…From what financial advisers in conservative areas are seeing, there is a Trump-minted rush. Clients … at Concho Investment Advisors in San Angelo “are now more inclined to invest into riskier assets like the stock market” … and many cite the president. Todd Neff, for one, has put $400,000 into stocks since Trump’s election. Before, he wasn’t much of an investor, basically topping out his out his 401(k) and dabbling in shares here and there. A sheep breeder and small-business owner in San Angelo, he said he would have “dropped back big time” if Hillary Clinton had won. Consumers’ confidence in the stock market soared to a record high in January before fading in February…. Among Trump’s fans, though, trust in the firebrand politician as a stock-market bulwark easily endured the selloff

Share buybacks surging

That’s one side of how the smart money gets out at the last minute and winds up richer than ever: they are helped by the good-meaning people who hope to get a last piece of the action — this time from the champion they elected and believe in. The other side is orchestrated by the executive rats who flee their own sinking, stinking corporate stocks by using the company money to buy back their own shares. That’s the bigger action. And that appears to be happening on steroids right now, too.

As the stock market roars toward its triumphant collapse, you hear the big-name analysts talking about how stocks are not overvalued because “earnings are doing great. They’ve never been better.” What they usually mean is earnings per share, and what is really doing better in that fraction is the denominator. The number of shares is shrinking as corporate boards make decisions to drain the company coffers in order to buy back shares … often from themselves … sometimes even in special deals offered only to themselves off the general market (as I’ve reported in the past).

Buybacks have a double edge of cutting power. First, they cut the number of shares over which earnings are divided, making “earnings” look stronger; but secondly, they create their own market demand. Increasing demand = increasing price:

Over the past decade, there has been no corporate instrument of mistruth more powerful than buybacks, an issue we have dissected in these pages for years. U.S. firms have spent roughly $4 trillion on buybacks since 2009, making corporations the biggest single source of demand for U.S. shares…. Buybacks have “accounted for +40% of the total earnings-per-share growth since 2009, and an astounding +72% of the earnings growth since 2012. (13D Research)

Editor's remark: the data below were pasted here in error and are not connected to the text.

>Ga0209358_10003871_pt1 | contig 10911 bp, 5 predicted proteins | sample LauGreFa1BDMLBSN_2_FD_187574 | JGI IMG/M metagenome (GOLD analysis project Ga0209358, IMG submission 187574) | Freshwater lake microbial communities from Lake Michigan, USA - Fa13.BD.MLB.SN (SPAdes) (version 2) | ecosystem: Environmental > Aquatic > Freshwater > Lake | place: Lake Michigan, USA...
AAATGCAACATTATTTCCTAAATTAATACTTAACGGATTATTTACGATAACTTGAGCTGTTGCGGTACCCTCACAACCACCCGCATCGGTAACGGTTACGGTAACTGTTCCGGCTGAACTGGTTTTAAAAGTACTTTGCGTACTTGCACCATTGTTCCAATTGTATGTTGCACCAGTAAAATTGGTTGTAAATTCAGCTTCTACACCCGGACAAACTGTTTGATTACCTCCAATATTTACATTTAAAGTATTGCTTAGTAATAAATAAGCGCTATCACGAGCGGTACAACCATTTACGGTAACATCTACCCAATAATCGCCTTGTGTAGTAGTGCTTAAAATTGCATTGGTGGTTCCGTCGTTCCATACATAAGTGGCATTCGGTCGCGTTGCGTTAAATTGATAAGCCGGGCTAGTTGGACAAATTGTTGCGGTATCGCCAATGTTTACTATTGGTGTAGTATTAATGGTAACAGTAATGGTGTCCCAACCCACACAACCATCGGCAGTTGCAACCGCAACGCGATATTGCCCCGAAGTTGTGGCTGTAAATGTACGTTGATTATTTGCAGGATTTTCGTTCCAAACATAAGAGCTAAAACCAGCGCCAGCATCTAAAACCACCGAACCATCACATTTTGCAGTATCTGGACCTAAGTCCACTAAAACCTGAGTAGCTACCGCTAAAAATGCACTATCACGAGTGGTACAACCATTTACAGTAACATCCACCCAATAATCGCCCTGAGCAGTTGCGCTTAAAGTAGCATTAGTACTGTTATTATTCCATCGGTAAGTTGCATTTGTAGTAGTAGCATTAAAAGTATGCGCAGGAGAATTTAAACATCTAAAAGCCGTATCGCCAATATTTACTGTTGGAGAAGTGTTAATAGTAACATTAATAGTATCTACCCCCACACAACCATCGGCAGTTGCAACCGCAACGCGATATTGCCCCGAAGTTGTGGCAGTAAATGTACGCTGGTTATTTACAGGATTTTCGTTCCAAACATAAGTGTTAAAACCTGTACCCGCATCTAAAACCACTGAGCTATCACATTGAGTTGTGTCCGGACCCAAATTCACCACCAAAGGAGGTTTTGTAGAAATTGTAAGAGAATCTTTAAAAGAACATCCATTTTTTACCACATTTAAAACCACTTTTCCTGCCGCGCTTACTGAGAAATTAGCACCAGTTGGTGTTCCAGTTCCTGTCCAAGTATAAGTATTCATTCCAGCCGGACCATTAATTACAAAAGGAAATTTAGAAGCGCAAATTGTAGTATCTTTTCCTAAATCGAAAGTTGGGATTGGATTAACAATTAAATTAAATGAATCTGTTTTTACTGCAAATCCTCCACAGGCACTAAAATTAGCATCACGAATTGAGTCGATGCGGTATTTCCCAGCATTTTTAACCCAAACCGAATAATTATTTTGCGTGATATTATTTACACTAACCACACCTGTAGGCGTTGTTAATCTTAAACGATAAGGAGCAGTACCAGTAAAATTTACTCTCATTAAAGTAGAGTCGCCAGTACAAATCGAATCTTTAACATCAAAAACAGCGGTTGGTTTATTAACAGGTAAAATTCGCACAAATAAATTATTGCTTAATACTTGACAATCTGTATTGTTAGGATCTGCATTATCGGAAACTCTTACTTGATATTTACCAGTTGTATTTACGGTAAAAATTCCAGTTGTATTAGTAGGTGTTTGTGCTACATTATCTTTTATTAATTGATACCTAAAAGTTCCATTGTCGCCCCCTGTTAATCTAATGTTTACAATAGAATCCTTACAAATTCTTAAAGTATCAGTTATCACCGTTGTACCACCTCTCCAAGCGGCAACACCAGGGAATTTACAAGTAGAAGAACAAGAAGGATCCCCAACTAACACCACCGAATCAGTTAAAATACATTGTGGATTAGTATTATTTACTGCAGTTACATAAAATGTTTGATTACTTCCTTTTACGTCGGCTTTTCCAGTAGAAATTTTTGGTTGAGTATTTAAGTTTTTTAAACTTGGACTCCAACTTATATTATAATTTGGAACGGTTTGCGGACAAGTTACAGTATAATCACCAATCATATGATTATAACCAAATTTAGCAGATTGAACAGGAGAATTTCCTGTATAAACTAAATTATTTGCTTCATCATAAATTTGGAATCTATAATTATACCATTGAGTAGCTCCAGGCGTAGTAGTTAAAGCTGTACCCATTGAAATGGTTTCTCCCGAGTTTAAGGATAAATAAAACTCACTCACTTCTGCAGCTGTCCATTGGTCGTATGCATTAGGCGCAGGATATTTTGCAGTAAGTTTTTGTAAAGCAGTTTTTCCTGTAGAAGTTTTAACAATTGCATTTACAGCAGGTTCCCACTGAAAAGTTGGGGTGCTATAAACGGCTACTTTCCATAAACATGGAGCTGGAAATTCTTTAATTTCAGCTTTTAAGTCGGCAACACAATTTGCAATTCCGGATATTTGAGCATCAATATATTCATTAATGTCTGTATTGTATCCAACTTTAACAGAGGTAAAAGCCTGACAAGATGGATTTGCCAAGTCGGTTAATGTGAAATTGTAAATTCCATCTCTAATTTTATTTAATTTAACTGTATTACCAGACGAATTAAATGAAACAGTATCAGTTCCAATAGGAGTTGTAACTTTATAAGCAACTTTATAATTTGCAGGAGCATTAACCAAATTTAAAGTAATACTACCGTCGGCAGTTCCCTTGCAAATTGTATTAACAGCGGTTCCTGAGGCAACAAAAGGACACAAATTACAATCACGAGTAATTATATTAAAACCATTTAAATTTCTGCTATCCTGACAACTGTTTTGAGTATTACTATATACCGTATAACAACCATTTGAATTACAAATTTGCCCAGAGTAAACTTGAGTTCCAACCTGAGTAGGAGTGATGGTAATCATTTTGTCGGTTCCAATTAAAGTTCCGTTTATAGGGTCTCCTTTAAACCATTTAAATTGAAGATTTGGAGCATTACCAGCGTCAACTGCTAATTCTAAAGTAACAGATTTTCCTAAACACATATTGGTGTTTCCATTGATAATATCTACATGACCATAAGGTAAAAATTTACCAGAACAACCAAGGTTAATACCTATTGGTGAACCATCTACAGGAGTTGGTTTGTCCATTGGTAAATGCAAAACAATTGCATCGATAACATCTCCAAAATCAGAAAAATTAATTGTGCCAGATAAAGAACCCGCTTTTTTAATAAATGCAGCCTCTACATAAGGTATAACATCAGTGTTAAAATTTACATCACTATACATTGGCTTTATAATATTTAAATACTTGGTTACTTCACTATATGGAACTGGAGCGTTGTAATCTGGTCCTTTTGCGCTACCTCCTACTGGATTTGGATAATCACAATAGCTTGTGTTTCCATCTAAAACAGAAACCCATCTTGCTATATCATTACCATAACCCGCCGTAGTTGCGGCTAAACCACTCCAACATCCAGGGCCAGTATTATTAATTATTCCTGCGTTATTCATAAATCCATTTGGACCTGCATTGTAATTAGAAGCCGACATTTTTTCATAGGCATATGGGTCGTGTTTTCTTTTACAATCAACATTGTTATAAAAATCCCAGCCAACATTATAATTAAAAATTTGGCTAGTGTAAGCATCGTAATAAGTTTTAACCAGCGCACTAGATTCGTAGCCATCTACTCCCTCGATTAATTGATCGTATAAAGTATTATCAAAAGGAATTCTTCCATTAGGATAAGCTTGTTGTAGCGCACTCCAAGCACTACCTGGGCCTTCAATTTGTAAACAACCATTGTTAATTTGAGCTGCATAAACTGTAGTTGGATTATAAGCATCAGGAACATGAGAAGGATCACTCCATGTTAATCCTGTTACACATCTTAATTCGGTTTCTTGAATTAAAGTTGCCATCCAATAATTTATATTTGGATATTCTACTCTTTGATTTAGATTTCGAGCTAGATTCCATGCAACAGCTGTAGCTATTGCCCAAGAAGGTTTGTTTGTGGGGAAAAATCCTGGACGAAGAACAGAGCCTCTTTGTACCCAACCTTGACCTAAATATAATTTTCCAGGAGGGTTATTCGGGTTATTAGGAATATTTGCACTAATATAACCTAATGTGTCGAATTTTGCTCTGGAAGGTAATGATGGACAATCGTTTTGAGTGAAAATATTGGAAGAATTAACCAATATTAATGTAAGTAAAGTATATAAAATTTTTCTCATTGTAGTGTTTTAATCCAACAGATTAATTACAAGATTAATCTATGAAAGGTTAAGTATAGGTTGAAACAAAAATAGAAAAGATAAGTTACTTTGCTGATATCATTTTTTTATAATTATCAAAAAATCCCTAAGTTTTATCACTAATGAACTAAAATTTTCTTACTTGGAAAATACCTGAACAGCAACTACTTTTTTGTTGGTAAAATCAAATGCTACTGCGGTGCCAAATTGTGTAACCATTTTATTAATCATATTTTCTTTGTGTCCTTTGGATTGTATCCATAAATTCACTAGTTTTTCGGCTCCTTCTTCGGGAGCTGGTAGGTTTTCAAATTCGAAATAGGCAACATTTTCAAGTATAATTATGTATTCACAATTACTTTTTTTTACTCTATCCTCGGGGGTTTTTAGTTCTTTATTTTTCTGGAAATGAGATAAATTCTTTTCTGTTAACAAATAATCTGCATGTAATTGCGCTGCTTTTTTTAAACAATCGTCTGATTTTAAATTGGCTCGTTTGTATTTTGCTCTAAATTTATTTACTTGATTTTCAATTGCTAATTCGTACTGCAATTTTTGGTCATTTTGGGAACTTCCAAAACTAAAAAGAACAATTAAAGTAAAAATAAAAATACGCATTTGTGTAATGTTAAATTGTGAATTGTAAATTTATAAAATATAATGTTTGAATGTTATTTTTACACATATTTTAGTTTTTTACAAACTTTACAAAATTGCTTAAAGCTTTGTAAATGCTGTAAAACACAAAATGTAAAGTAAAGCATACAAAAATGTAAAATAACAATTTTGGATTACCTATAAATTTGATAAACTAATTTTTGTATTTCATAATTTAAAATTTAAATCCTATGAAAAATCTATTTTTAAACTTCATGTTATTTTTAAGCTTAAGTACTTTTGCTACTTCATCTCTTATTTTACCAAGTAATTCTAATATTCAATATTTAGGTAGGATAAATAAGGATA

What better plan could there be for the smart money, which owns the major shares, to exit the market without crashing the value of their own shares than by creating demand from within the company that the smart money governs? Just vote to use company money to buy shares in numbers equal to or greater than all those the major investors wish to sell (major investors being the ones who sit on the board or hold executive positions).

Thanks to Trump’s new tax law encouraging repatriation of cash that has been stored overseas, companies are doing exactly what I and many others warned they would do with their one-time tax savings on this mother load. No, they are not using it to invest in their own companies as proponents of the plan promised, and as I predicted they would NOT do. They are using their overseas cash stockpiles to buy back stocks.

Buybacks are already on record pace — $171 billion worth have been announced so far in 2018, more than double the amount disclosed by mid-February 2017. If a tax-bill-fueled buyback bonanza can effectively “buy the dips”, market tranquility can be protected, preventing a large-scale unwinding.

In fact, the first six weeks of announced buybacks this year already were higher than the entirety of 2009. JP Morgan projects that, at this rate, S&P 500 companies will by back a record $800 billion in stocks in 2018. JP noted that large accelerations in buybacks like this tend to happen during market selloffs and for that reason says that buybacks could go higher than $800 billion this year if they rise to the level seen right at the end of the last business cycle where companies returned more than 100% of profits to shareholders.